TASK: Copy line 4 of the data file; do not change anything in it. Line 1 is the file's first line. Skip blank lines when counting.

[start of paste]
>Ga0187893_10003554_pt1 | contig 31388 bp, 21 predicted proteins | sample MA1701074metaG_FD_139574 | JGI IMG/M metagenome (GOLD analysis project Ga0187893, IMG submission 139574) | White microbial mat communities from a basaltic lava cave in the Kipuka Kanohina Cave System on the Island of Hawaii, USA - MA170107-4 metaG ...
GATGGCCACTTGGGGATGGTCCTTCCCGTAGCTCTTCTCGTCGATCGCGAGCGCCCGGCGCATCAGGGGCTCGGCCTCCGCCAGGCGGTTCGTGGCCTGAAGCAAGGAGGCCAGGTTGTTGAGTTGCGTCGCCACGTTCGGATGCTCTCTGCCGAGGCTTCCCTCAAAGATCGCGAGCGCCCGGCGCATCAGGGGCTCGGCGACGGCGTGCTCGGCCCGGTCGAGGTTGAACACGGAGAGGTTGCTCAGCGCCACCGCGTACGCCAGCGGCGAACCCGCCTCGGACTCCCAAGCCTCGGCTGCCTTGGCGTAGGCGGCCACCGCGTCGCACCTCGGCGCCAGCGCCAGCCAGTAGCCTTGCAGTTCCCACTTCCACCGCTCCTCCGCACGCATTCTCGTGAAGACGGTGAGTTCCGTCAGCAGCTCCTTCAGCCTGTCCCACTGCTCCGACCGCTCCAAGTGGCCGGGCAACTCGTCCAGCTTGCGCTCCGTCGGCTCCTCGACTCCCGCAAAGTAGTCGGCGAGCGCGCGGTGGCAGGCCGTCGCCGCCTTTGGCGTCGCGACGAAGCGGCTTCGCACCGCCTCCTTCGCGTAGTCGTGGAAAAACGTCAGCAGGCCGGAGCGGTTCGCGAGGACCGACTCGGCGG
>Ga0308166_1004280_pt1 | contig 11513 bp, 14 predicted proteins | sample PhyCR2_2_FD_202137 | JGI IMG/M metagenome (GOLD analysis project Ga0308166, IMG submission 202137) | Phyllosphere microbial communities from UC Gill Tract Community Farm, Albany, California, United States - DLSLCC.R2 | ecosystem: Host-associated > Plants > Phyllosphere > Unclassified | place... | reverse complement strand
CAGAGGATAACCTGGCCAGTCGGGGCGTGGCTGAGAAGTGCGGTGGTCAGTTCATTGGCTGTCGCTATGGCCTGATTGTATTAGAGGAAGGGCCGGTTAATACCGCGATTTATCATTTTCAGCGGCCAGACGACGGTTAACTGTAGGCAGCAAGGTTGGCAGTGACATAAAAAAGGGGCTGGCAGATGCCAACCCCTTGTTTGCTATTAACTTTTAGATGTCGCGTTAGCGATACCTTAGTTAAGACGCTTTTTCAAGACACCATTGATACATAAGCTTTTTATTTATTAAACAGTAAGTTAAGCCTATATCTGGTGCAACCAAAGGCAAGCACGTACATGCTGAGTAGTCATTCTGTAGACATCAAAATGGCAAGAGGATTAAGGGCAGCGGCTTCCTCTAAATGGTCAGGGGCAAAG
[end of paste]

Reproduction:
CAGAGGATAACCTGGCCAGTCGGGGCGTGGCTGAGAAGTGCGGTGGTCAGTTCATTGGCTGTCGCTATGGCCTGATTGTATTAGAGGAAGGGCCGGTTAATACCGCGATTTATCATTTTCAGCGGCCAGACGACGGTTAACTGTAGGCAGCAAGGTTGGCAGTGACATAAAAAAGGGGCTGGCAGATGCCAACCCCTTGTTTGCTATTAACTTTTAGATGTCGCGTTAGCGATACCTTAGTTAAGACGCTTTTTCAAGACACCATTGATACATAAGCTTTTTATTTATTAAACAGTAAGTTAAGCCTATATCTGGTGCAACCAAAGGCAAGCACGTACATGCTGAGTAGTCATTCTGTAGACATCAAAATGGCAAGAGGATTAAGGGCAGCGGCTTCCTCTAAATGGTCAGGGGCAAAG